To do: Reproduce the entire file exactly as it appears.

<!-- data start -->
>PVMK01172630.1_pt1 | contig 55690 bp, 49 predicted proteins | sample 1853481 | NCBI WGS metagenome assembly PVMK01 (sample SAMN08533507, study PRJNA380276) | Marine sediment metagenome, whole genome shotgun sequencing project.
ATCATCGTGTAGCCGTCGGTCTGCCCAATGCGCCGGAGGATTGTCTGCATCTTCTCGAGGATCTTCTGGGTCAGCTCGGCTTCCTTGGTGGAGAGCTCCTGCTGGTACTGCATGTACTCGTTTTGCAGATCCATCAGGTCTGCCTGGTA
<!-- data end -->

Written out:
>PVMK01172630.1_pt1 | contig 55690 bp, 49 predicted proteins | sample 1853481 | NCBI WGS metagenome assembly PVMK01 (sample SAMN08533507, study PRJNA380276) | Marine sediment metagenome, whole genome shotgun sequencing project.
ATCATCGTGTAGCCGTCGGTCTGCCCAATGCGCCGGAGGATTGTCTGCATCTTCTCGAGGATCTTCTGGGTCAGCTCGGCTTCCTTGGTGGAGAGCTCCTGCTGGTACTGCATGTACTCGTTTTGCAGATCCATCAGGTCTGCCTGGTA